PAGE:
Weather Forecast


Blues fan follows the music and proves a man can dance alone

Sonny Knight of Sonny Knight & The Lakers performs at the Bayfront Blues Festival in Duluth Saturday afternoon. (Clint Austin / / 6
Susan Gomez (left) of Blaine, Minn. and Tim Diekmann of Maplewood, Minn., dance during the performance by Sonny Knight & The Lakers at bluesfest Saturday. (Clint Austin / / 6
Donna Dahl performs with Dave Lambert & The Motivators in the acoustic tent at the Bayfront Blues Festival in Duluth on Saturday afternoon. (Clint Austin / / 6
Dave Lambert of Dave Lambert & The Motivators smiles while hitting the high notes on his guitar while performing at the Bayfront Blues Festival in Duluth on Saturday. The Twin Cities-based band will represent Minnesota in the International Blues Challenge in Memphis, Tenn., in January. (Clint Austin / / 6
Sidney Simons of Fargo, N.D., sleeps near the front row during the performance by Sonny Knight & The Lakers at the Bayfront Blues Festival at Bayfront Festival Park in Duluth on Saturday afternoon. He wore a wig and pajamas in the style of “Anchorman” character Ron Burgundy to enjoy the day. (Clint Austin / / 6
Erwin “Boogie Cat” Laitala dances to the music of Charlie Musselwhite at the Bayfront Blues Festival in 2009. (File / News Tribune)6 / 6

A clumsy goose. A chicken with an itch. A clown on fire.

That’s about as close as the English language comes to capturing the moves of Erwin “Boogie Cat” Laitala.

“I’ve always been an unusual dancer,” said Laitala, an Ely resident who makes the hip-swiveling and foot-tapping of most fans at the Bayfront Blues Festival seem stuffy. His flailing arms, flopping legs and swinging head — perhaps best described as going with the music — have earned him an extensive following of curious blues lovers over the years.

“I’ve invented my own style,” he said. “I love to use my arms. Arms is a big part of my dance.

“I’m constantly barraged with, ‘Keep it up. Good to see you again this year. Are you going to be here next here?’ I love it.”

Laitala, 63, said he often poses for photos with fans of his dancing, and some come by to imitate his style. He is even depicted on a flag carried around by some bluesfest goers.

“It’s an honor, really,” said Laitala, who, on top of making it to all 26 editions of bluesfest, also attends a number of blues, bluegrass and rock festivals around the country. He’s already been to 11 this year, and he has more on his schedule.

“I’m kind of famous at the festivals I go to,” he said. “But I take it all in stride.”

One of Laitala’s followers, Charlie Wilcox of Duluth, has been converted from a fan to a protégé.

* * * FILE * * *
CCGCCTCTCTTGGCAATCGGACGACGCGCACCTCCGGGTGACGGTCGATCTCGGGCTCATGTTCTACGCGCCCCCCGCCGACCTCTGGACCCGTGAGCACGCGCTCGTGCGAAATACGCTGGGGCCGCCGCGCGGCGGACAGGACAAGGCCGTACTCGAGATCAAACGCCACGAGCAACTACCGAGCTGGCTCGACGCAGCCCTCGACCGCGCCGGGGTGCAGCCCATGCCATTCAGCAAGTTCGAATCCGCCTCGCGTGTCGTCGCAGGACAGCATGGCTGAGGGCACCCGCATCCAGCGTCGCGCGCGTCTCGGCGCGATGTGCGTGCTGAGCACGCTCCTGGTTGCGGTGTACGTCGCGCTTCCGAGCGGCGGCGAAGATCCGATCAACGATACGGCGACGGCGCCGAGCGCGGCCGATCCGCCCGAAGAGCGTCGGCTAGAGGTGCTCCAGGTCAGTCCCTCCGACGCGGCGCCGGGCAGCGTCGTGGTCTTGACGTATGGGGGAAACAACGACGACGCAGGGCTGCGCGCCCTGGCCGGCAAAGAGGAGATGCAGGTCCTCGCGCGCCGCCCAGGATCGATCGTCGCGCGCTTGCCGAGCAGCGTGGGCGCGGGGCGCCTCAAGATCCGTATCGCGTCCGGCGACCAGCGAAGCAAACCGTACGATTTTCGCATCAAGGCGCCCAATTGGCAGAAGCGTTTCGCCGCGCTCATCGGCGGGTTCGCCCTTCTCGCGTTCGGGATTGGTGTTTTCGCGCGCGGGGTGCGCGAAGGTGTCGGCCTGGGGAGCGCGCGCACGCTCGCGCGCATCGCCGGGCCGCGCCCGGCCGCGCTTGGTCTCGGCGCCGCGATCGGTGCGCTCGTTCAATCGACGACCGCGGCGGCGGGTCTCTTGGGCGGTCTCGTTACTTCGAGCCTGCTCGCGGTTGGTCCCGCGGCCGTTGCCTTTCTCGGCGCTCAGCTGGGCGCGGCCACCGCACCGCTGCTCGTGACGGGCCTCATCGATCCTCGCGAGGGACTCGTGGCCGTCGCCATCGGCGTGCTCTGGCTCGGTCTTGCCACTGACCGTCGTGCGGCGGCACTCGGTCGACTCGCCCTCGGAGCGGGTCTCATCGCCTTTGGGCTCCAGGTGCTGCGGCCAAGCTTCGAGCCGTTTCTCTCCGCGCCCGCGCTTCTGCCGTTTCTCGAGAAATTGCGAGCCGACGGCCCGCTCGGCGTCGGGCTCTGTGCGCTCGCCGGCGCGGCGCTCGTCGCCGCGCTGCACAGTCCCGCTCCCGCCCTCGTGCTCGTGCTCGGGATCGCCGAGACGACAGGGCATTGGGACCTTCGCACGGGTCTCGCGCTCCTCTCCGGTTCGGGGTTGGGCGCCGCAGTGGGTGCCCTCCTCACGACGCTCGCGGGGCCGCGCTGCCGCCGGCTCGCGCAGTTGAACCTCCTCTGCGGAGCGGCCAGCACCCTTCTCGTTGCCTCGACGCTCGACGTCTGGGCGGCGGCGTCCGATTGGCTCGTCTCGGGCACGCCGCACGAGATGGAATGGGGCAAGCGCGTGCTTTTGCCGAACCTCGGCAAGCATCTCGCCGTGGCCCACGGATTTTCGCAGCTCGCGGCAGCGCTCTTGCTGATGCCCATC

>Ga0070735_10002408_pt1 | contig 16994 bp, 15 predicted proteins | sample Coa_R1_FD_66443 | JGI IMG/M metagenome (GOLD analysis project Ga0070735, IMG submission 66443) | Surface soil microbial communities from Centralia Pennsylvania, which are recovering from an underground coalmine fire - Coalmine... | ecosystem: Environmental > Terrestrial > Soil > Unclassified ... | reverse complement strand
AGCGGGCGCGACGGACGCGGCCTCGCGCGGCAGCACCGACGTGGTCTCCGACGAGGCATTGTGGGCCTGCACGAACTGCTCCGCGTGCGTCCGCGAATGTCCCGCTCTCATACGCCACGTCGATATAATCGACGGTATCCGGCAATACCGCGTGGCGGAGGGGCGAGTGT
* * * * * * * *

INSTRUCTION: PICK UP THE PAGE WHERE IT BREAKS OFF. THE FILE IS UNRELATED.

After meeting Laitala at the inaugural bluesfest and watching him dance for more than 20 years, Wilcox finally decided to get down with Laitala a few years ago.

“He’s got a style,” said Wilcox, 67, who shakes it a little more conservatively with short, rhythmic head-bobs and shoulder-turns. “I don’t have a style.”

Back when bluesfest was in its early years, Wilcox said, men who danced by themselves were social pariahs, largely frowned upon by other blues fans. The ban on solo male dancing was "Footloose"-esque, Wilcox said, and Laitala played the role of Ren McCormack.

“Guys didn’t dance in those days by themselves,” Wilcox said. “But he did. He’s my inspiration.”

Laitala, who doesn’t look comfortable unless he’s dancing, said his love for music started when he was a young man in South Carolina. He played the saxophone in a mostly African American band, but what really caught his attention was the soul dancers.

“I gave up the saxophone and started dancing,” he said.

And after blending Southern Appalachian clogging and soul jive, Laitala said, he had moves that were one of a kind.

Laitala brought his distinctive style north when he was 24, moving to Ely and immersing himself in the area’s music scene. He was there when the first notes of the inaugural bluesfest washed across the park, and he’s been there every bluesfest since.

“I had this act that I did,” Laitala said of the inaugural festival. “I danced on a board, and I’d wear football shoes with steel spikes. It was pouring down rain. It kept the board nice and slick.”

The board and football spikes had to be retired a few years ago, Laitala said, and there was even a question whether he would be able to dance at this year’s bluesfest.

“I have tennis elbow really badly,” said Laitala, showing off a sleeve over his affected arm. Apart from the white sleeve, he was a rainbow personified — tie-dye hat, shirt and shorts. “I’m building a house this summer, pounding nails, and my arm is as sore as can be.

“My brother told me, ‘Don’t you dare dance down there.’ Yesterday I thought, ‘Well, the worst thing that can happen is it can get worse. The best thing that can happen is it can get better.

“It’s actually getting better moving it,” he said. “It’s great exercise.”

The blues guitar is what Laitala said really makes him move, and it sets blues apart from all other genres.

“This guitar work here,” Laitala said, pointing to the main stage at Bayfront, where Crankshaft & The Gear Grinders were producing a particularly twangy sound, “I love the guitar work. Slide guitar. Just like this band. I love it.

Bluesfest is among Laitala’s favorite stops, he said, because there’s plenty of room to dance. A throng of lawn chairs and umbrellas occupies the middle of the park, but a grassy dance floor envelopes the crowd.

For Laitala, bluesfest beats out bigger festivals in New Orleans, Tampa Bay and Jacksonville, for that simple reason.

“You can dance anywhere here,” Laitala said “And I do. We do.”

Review: Guitar Shorty proves he’s twice the musician of men half his age

Review: Los Lonely Boys start late, then lay on the cliches